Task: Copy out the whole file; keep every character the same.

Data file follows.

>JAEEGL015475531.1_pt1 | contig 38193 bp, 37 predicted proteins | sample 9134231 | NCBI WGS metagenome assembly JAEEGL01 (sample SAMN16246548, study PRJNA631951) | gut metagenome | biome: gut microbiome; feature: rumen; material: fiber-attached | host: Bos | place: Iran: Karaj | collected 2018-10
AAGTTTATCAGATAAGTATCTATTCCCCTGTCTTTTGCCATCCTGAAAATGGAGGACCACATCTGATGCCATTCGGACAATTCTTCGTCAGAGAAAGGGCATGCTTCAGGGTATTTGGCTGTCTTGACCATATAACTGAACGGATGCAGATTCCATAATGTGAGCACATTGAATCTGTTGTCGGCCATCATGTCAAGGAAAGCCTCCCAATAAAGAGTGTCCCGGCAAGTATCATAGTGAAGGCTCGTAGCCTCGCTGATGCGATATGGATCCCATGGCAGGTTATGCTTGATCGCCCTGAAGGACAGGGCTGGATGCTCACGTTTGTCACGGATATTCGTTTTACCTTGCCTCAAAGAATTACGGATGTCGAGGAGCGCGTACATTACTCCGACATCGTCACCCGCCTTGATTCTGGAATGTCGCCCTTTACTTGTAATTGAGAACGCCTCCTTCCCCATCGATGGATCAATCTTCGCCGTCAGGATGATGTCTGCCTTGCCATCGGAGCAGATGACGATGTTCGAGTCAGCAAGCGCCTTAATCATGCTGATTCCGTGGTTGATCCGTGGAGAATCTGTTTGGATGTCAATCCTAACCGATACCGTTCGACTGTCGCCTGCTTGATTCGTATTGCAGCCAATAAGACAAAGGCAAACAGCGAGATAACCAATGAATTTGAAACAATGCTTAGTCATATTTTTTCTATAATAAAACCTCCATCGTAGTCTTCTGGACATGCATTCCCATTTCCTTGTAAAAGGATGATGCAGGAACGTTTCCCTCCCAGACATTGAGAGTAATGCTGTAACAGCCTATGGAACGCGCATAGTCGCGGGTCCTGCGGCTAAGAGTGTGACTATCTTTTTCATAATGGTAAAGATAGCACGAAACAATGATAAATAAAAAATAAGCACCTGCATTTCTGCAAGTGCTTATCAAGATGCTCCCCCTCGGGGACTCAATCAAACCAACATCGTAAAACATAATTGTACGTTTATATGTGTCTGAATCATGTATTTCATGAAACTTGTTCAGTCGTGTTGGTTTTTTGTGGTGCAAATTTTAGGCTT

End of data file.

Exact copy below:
>JAEEGL015475531.1_pt1 | contig 38193 bp, 37 predicted proteins | sample 9134231 | NCBI WGS metagenome assembly JAEEGL01 (sample SAMN16246548, study PRJNA631951) | gut metagenome | biome: gut microbiome; feature: rumen; material: fiber-attached | host: Bos | place: Iran: Karaj | collected 2018-10
AAGTTTATCAGATAAGTATCTATTCCCCTGTCTTTTGCCATCCTGAAAATGGAGGACCACATCTGATGCCATTCGGACAATTCTTCGTCAGAGAAAGGGCATGCTTCAGGGTATTTGGCTGTCTTGACCATATAACTGAACGGATGCAGATTCCATAATGTGAGCACATTGAATCTGTTGTCGGCCATCATGTCAAGGAAAGCCTCCCAATAAAGAGTGTCCCGGCAAGTATCATAGTGAAGGCTCGTAGCCTCGCTGATGCGATATGGATCCCATGGCAGGTTATGCTTGATCGCCCTGAAGGACAGGGCTGGATGCTCACGTTTGTCACGGATATTCGTTTTACCTTGCCTCAAAGAATTACGGATGTCGAGGAGCGCGTACATTACTCCGACATCGTCACCCGCCTTGATTCTGGAATGTCGCCCTTTACTTGTAATTGAGAACGCCTCCTTCCCCATCGATGGATCAATCTTCGCCGTCAGGATGATGTCTGCCTTGCCATCGGAGCAGATGACGATGTTCGAGTCAGCAAGCGCCTTAATCATGCTGATTCCGTGGTTGATCCGTGGAGAATCTGTTTGGATGTCAATCCTAACCGATACCGTTCGACTGTCGCCTGCTTGATTCGTATTGCAGCCAATAAGACAAAGGCAAACAGCGAGATAACCAATGAATTTGAAACAATGCTTAGTCATATTTTTTCTATAATAAAACCTCCATCGTAGTCTTCTGGACATGCATTCCCATTTCCTTGTAAAAGGATGATGCAGGAACGTTTCCCTCCCAGACATTGAGAGTAATGCTGTAACAGCCTATGGAACGCGCATAGTCGCGGGTCCTGCGGCTAAGAGTGTGACTATCTTTTTCATAATGGTAAAGATAGCACGAAACAATGATAAATAAAAAATAAGCACCTGCATTTCTGCAAGTGCTTATCAAGATGCTCCCCCTCGGGGACTCAATCAAACCAACATCGTAAAACATAATTGTACGTTTATATGTGTCTGAATCATGTATTTCATGAAACTTGTTCAGTCGTGTTGGTTTTTTGTGGTGCAAATTTTAGGCTT